Showing posts with label foreign policy. Show all posts
Showing posts with label foreign policy. Show all posts


Russia and Georgia: What Really Matters

Don Conley, a former speechwriter for Virginia Governor Douglas Wilder and Chicago Mayor Richard Daley, wrote an excellent column about the crisis in Georgia and how that should remind voters of what truly matters in this fall's election.

He cites Obama's responses to the conflict, which have been inconsistent at best:

"Obama's response has been all over the map, matching consensus global opinion. At first, he blamed both Georgia and Russia, then called for Russia to withdraw, now he's demanding an immediate cease fire. Events are in the saddle and Obama is going along for the ride--this matches President Bush's approach to the crisis, and that's not a good thing."
John McCain is not immune from Conley's wrath, citing his "bellicosity:"
"Unless McCain is willing to get the US in the middle of every armed conflict on earth--giving new definition to his promise of 'more wars'--a McCain Presidency would mean that we're at least going to enter a new age of foreign policy brinkmanship that will demand a military sufficient to fight these battles. That means either getting out of Iraq or reinstating a draft, because the military today is incapable of matching McCain's rhetoric."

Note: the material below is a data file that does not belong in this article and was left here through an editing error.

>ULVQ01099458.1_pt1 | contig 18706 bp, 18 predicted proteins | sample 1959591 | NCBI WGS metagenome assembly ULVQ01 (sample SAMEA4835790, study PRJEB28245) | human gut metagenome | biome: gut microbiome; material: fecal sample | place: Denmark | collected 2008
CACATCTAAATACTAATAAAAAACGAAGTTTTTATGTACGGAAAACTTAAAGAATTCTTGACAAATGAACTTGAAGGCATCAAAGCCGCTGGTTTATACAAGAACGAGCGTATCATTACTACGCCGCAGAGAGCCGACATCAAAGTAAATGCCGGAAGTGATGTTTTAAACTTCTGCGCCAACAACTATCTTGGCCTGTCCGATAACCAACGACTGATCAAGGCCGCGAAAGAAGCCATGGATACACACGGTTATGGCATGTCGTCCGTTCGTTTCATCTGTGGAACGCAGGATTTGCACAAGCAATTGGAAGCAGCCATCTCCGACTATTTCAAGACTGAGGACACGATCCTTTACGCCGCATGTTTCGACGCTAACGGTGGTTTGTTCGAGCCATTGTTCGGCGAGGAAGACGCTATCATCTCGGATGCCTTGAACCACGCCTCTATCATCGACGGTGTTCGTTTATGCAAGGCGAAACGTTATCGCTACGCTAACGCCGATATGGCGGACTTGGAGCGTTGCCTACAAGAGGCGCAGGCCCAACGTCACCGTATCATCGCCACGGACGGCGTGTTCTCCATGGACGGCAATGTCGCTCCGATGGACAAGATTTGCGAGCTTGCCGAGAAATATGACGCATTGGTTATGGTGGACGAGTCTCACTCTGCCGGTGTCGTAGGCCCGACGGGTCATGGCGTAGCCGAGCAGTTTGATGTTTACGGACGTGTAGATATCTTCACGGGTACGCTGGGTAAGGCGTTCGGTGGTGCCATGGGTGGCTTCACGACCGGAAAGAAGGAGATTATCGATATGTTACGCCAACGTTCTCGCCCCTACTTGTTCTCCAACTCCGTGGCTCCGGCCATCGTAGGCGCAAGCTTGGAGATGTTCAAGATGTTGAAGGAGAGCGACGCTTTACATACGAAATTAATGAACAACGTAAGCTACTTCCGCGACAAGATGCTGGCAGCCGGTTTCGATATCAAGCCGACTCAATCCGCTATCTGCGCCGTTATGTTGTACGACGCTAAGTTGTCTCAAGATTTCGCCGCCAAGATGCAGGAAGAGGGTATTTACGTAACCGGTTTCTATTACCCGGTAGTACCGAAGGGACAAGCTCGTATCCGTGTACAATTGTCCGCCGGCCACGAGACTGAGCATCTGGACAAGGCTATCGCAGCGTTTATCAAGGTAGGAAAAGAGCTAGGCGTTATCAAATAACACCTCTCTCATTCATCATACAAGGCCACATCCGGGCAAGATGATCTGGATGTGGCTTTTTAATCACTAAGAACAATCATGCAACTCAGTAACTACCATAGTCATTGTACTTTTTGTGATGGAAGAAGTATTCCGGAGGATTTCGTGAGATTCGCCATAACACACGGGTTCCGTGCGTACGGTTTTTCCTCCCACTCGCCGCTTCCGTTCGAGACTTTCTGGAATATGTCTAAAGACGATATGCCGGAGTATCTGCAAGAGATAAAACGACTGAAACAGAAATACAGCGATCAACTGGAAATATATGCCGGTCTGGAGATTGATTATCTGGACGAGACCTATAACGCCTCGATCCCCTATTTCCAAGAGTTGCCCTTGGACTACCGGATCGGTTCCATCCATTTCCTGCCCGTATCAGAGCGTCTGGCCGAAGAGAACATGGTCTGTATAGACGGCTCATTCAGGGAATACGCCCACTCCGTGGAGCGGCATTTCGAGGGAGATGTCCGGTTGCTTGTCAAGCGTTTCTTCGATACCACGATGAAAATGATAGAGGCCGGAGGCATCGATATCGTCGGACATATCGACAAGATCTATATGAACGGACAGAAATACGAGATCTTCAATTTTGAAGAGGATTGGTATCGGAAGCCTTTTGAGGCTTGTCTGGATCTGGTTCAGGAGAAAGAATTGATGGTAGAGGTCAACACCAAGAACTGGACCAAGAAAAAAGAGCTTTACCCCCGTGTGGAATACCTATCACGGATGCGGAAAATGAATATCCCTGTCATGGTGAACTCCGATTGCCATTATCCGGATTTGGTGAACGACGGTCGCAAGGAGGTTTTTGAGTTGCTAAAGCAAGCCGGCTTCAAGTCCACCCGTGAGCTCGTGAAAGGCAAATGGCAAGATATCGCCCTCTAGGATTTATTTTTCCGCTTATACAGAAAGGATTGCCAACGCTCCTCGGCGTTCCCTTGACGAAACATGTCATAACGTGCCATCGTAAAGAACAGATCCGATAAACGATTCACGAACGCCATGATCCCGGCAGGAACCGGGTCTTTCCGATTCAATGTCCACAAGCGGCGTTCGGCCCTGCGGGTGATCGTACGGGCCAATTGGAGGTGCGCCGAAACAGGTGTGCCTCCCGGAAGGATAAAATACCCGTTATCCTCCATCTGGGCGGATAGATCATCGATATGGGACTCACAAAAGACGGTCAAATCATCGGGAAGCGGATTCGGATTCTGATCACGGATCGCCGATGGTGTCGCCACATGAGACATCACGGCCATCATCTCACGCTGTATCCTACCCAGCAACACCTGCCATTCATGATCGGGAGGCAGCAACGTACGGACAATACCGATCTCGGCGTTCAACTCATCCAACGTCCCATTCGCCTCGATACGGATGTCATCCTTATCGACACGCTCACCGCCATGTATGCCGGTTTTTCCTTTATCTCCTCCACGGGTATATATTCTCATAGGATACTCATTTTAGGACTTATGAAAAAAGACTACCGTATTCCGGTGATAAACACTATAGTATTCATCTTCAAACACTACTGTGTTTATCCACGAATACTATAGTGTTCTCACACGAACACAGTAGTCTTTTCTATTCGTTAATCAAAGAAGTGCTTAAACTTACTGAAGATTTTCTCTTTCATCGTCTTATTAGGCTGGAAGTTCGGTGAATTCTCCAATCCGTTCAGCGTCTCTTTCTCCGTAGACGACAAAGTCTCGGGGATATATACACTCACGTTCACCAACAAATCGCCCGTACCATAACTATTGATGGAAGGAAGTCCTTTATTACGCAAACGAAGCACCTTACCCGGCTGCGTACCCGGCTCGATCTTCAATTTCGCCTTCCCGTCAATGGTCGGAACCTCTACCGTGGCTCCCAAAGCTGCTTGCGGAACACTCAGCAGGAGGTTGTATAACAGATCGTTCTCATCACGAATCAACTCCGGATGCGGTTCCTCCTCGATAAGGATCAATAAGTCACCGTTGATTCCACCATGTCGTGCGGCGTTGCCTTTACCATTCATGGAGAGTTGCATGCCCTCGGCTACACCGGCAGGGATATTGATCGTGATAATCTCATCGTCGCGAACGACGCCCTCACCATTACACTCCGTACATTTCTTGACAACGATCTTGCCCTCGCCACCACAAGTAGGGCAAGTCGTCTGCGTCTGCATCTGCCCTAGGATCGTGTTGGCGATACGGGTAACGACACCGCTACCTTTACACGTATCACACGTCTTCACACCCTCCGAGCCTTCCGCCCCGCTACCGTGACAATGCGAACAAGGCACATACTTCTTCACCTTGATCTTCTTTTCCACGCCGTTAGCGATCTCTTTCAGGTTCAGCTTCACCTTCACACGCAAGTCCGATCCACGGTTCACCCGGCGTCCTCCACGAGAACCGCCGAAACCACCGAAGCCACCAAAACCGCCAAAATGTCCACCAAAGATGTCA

These two passages underscore the importance of the office for which McCain and Obama are running. Elections have consequences, and these consequences concern matters of life and death. McCain, Obama, their surrogates, and partisan defenders may throw around misleading and petty terms like elitist, warmonger, Washington insider, risky, old, and celebrity. But there comes a point when voters must realize that the Presidency of the United States is perhaps the single most important political office in the world and that whoever occupies it should be competent, resourceful, pragmatic, talented, reliable, and strong.

It is easy to call both Obama and McCain out on their rhetoric regarding Georgia and Russia. In the case of Obama, if he is unable to stick to a position or changes it blindly to suit the moment, he will convey to the world that he is a weak and indecisive leader who does not command the respect of our allies or our adversaries. That is not good for our national security.